Anyone who has watched all 10 seasons of the hit TV sitcom Friends will remember the season 5 storyline where Ross and Rachel drunkenly marry in Las Vegas. You may also remember that quickly after that, Rachel pushes Ross to get the marriage annulled. So, what does it mean to get a marriage annulled?
What is an Annulment?
Very simply, an annulment is a court order that invalidates your marriage (as per the Annulment of Marriage of Act).
What is the Difference between an Annulment and a Divorce?
An annulment is different from a divorce because a divorce serves as the legal end to or termination of a marriage, whereas an annulment serves as a declaration that the marriage never existed.
Nonetheless, the result of an annulment and divorce are essentially the same – both allow the parties to remarry or enter into a domestic partnership with a new partner.
How do you get an Annulment?
In order to get an annulment, you must apply to the court for an order, and must be able to establish one of the legal grounds for an annulment.
Specifically, you must be able to demonstrate that either the marriage lacked formal validity (i.e. a legal defect in the marriage ceremony), or essential validity (i.e. one or both parties to the marriage lacked the capacity to get married).
Formal Validity of the Marriage
The formal validity of a marriage refers to a defect in the marriage ceremony. When getting married, parties must comply with provincial rules and regulations regarding the formalities of a marriage ceremony. Things that can serve as a defect under this ground is an irregularity in the Marriage License that was issued, or if the person who solemnized the marriage was not properly authorized to do so.
Essential Validity of the Marriage
The essential validity of a marriage refers to the capacity of one or both people in the marriage. There are generally five essential factors that makeup one’s capacity to be married:
- The parties’ ability to consummate the marriage: The parties can have sexual relations with one another.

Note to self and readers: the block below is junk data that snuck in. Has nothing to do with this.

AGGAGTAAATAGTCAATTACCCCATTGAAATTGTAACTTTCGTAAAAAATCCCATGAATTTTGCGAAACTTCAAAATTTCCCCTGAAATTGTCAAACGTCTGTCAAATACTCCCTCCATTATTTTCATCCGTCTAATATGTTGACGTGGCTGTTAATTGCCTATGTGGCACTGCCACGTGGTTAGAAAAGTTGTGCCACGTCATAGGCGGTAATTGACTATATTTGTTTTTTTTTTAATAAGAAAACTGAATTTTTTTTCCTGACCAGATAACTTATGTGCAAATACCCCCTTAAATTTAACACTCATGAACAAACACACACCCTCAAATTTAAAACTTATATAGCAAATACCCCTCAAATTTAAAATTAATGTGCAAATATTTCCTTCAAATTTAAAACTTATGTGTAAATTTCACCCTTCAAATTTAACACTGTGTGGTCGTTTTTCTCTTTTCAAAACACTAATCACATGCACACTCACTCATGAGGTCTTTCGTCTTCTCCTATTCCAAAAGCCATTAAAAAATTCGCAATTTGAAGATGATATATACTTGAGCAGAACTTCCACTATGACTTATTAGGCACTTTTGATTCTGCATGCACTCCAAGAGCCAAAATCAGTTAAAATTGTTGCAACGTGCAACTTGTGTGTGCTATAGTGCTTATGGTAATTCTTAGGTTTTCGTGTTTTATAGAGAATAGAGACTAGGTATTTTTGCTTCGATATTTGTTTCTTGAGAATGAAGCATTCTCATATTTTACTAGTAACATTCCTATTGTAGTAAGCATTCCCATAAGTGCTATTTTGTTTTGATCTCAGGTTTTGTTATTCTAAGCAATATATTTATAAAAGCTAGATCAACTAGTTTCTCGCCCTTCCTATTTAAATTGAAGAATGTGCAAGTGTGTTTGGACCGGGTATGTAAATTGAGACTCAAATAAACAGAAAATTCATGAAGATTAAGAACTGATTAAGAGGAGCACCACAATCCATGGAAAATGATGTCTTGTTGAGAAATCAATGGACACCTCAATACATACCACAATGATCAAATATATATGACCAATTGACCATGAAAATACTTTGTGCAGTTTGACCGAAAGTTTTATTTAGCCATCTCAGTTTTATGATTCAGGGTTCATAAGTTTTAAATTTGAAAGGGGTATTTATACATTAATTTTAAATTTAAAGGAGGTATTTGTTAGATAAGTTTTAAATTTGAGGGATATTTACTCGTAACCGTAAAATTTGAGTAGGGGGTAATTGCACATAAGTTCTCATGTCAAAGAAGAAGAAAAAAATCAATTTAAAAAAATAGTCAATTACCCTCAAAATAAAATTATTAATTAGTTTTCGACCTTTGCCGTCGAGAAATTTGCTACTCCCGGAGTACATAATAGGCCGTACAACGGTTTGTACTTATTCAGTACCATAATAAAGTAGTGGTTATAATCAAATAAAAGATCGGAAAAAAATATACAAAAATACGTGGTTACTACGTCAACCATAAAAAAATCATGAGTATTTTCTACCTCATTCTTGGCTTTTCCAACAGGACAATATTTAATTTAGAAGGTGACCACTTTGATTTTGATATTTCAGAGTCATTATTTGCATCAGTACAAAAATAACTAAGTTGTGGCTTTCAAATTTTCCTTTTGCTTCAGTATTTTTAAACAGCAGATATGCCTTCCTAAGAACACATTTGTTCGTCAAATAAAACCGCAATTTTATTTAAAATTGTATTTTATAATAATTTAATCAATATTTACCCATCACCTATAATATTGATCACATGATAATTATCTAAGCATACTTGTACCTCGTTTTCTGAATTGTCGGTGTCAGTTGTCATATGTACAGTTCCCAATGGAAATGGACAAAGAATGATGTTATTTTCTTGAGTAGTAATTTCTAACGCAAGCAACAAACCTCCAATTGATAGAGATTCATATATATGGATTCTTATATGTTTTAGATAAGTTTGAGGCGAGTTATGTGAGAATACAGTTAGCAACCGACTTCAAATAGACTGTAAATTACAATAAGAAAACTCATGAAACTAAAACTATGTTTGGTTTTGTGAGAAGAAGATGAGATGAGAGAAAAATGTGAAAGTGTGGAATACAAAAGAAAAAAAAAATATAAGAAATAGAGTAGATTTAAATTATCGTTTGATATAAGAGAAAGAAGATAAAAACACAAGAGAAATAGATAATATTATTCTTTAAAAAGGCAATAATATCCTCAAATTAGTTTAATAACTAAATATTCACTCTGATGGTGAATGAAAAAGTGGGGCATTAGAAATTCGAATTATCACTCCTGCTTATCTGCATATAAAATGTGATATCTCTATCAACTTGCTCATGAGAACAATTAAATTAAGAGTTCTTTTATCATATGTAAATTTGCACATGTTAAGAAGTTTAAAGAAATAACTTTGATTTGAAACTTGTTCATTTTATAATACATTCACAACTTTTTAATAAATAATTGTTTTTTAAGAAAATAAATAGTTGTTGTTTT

- That there be no prior existing marriage: In Canada, one person cannot be married to two people at the same time. If a party was previously married, the previous marriage must have been annulled or terminated via divorce before that party can be remarried.
- The marriage is not outside the prohibited degrees of consanguinity and affinity: In Canada, you cannot marry a parent, sibling or half-sibling (even if they were adopted).
- Both parties be of age: You need to be at least 16 years old to get married in Ontario, as long as you have consent from you parents or legal guardians (unless you are an emancipated minor).
- Both parties have the capacity to consent to the marriage: A lack of consent can derive from a party being forced under duress into the marriage, or otherwise being unable to consent due to mental incapacity, fraud or mistake.
If you are able to meet one of the above listed thresholds, you may fill out an application for an annulment and submit it to the Ontario courts. Before the annulment is issued, it is likely that both parties will have to attend at least one court appearance before a Judge.
It is worth noting that there was a 6th essential factor that made for a valid marriage – namely that the two parties were previously required to be of the opposite sex – however, this is no longer essential for a marriage to be considered valid.
What about a Short-Term Marriage?
The length or duration of a marriage is entirely irrelevant to determining whether parties can obtain an annulment. To obtain an annulment, you must be able to demonstrate that one of the above noted invalidities exists. If you are unable to meet this requirement, and even if you were only married for days, weeks or months, you will have to end your marriage via a divorce.
Are Annulments Common?
It is incredibly difficult to obtain an annulment in Ontario. In order to obtain an annulment, a party must be able to establish very specific criteria (as set out above), and this can often be difficult to do.
At GDH Family Law LLP, we understand how overwhelming the end of a marriage can be. We have years’ worth of experience dealing with annulments and divorce, so let us assist you as you navigate the end of your relationship.
If you have additional questions about annulments or divorces, call us at (416) 535-6944 for a free initial consultation.